California Small Businesses: 'Collateral Damage' in Port Dispute

A container ship sits docked in a berth at the Port of Oakland on Feb. 11, 2015.  (Justin Sullivan/Getty Images)

The labor dispute at West Coast ports is heating up again.

Port operators announced Wednesday what amounts to a holiday weekend shutdown -- they won't hire crews to load or unload ships Thursday, Saturday, Sunday or Monday, when they'd have to pay Presidents Day holiday or weekend wages to dockworkers.

Cargo movement has been at virtual gridlock since mid-January, according to a Reuters report, stranding cargo containers at ports and idling ships at sea.

The labor dispute began last July, when the International Longshore and Warehouse Union's contract expired. The Pacific Maritime Association, which operates the ports, blames dockworkers for the gridlock in order to gain negotiating leverage. The ILWU blames changes on larger container ships and fewer trailers to haul them.

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By one estimate, the congestion could cost retailers up to $7 billion this year. And that pain is being felt throughout California.

Small Businesses Taking a Hit

Bob Bibee owns Pedego Irvine. He employs four people in his Irvine shop, where electric bikes are assembled. But most of the parts, including bike frames, come from a factory in China and arrive by container ship at the Port of Los Angeles.

Bibee says he's managed to maintain an inventory of parts in his warehouse, but the port trouble has prevented him from getting frames and components for his 2015 models.

"At one point we had three containers just sitting out there, floating out there in the ocean outside of the San Pedro-Long Beach area, and there's nothing we can do about it," Bibee said. "I get customers calling on a daily basis asking where they are, what's happening."

Bibee said he tries to explain to potential customers what's going on and when he'll get the parts they want.

"I feel like they're starting to question our integrity," Bibee said. "And it's frustrating because there's absolutely nothing we can do about it."

Bibee says he's lost orders and that people have gone to shop elsewhere. He said he's built and given away bikes similar to what customers want to keep them happy until he can fill their actual order.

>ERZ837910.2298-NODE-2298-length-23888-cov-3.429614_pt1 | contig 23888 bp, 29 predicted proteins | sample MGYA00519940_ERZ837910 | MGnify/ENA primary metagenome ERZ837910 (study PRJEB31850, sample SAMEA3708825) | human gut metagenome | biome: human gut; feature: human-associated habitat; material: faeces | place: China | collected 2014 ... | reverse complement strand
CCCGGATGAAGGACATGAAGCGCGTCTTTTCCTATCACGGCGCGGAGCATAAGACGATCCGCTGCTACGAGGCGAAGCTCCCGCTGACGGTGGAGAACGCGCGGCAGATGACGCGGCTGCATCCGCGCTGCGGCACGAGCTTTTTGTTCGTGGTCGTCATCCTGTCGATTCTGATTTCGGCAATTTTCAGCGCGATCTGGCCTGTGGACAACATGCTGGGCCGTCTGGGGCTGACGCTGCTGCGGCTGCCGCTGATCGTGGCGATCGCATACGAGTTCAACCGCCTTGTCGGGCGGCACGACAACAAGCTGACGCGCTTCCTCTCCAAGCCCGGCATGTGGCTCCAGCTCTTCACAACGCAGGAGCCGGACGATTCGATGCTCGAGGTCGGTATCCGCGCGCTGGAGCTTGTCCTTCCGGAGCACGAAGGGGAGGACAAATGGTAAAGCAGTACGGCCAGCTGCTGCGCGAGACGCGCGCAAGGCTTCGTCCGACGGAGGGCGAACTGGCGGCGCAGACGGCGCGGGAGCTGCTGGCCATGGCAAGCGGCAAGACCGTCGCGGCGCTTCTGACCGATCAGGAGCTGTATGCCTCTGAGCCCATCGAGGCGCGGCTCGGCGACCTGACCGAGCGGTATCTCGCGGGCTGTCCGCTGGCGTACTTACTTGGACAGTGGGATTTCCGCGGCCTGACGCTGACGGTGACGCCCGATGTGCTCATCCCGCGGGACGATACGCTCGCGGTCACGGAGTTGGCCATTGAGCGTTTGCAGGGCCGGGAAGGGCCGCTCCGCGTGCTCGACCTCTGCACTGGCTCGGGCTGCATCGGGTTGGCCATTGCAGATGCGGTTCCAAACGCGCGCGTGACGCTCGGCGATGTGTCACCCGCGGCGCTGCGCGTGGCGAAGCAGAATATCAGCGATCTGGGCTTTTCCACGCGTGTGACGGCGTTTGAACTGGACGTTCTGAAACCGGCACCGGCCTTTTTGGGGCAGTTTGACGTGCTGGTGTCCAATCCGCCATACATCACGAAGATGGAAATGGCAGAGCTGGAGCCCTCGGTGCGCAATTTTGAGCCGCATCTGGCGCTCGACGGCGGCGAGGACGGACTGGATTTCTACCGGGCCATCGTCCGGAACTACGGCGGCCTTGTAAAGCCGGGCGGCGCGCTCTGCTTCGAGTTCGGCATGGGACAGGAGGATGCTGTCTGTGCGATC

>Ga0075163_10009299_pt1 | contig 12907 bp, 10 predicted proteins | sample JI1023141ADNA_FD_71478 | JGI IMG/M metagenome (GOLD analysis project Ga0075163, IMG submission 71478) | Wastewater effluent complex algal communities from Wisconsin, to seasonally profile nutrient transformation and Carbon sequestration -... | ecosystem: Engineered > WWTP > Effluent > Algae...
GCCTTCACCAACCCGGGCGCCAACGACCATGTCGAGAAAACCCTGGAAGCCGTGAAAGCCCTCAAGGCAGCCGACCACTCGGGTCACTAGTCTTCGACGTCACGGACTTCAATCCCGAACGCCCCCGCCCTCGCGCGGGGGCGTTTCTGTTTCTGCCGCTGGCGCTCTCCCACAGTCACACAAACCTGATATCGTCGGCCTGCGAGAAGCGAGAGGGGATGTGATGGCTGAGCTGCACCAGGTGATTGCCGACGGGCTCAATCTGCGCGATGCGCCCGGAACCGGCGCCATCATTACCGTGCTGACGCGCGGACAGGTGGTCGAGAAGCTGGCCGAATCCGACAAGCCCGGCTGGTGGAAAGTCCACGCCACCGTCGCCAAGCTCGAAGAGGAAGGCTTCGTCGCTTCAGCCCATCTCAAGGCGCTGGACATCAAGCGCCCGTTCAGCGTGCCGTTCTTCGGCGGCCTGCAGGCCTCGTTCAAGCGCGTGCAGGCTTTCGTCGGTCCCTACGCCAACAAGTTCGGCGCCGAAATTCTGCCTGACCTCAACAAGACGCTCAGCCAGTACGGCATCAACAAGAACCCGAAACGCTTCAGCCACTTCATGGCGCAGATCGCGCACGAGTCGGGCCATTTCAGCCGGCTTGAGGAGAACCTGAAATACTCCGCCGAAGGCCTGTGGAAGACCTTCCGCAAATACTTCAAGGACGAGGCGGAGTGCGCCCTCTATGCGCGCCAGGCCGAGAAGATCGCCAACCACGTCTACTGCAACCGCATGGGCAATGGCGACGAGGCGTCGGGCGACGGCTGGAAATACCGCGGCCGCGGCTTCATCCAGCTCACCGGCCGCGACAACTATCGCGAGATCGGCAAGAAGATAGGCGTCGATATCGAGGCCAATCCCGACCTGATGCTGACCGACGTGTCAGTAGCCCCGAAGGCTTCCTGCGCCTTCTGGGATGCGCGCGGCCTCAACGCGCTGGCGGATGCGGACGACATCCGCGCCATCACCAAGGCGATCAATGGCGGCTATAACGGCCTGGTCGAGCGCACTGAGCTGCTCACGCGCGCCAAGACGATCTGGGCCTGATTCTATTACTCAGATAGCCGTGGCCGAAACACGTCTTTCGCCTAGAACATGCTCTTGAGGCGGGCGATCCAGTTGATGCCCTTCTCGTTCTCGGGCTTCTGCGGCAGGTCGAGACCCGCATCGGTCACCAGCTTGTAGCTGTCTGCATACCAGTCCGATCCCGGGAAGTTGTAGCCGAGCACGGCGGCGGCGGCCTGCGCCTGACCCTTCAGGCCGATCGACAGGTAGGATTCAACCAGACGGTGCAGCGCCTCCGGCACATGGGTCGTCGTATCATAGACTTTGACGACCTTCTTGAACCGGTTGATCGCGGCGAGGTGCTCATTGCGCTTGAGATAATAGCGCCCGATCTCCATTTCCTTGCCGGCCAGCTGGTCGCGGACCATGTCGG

"So what that does to me is, I take a brand-new bike, I give it to them, and it comes back in three months beat up, and it costs me money on that side as well," Bibee said.

Lisa Foster is the owner of 1 Bag at a Time in Venice, and she has one full-time employee -- herself.

"Basically, small business owners like me become collateral damage," Foster said.

She sells reusable shopping bags, and her customers are mostly mom-and-pop shops. She says she's experiencing delays of up to seven weeks due to port slowdowns.

"You have to know that when these bags leave my factory, I have to pay for them. That delay is a seven-week delay in my paycheck," Foster said. "My orders are down, I would say about 20 percent, because people just don't want to order right now. I can't guarantee when it'll come in."

Foster said she's learned to become agile and hopes to have products to sell by Earth Day. She makes most of her profit for the year gearing up for Earth Day, which is in April.

"I may miss entirely the whole Earth Day and that'll be a big hit," Foster said. "My Earth Day is like Christmas for some other people."

Officials Urge an End to the Labor Dispute

The 29 West Coast ports are a big driver of the U.S economy and handle about $1 trillion of goods annually.

On Monday, Sens. Dianne Feinstein and Barbara Boxer urged an end to the labor dispute.

They sent a joint letter to the heads of the International Longshore and Warehouse Union and the Pacific Maritime Association.

They said that people and businesses that rely on the ports have already suffered significant economic damage as a result of what they called unacceptable and unsustainable congestion at the ports.

Queena Kim and Peter Jon Shuler contributed to this report.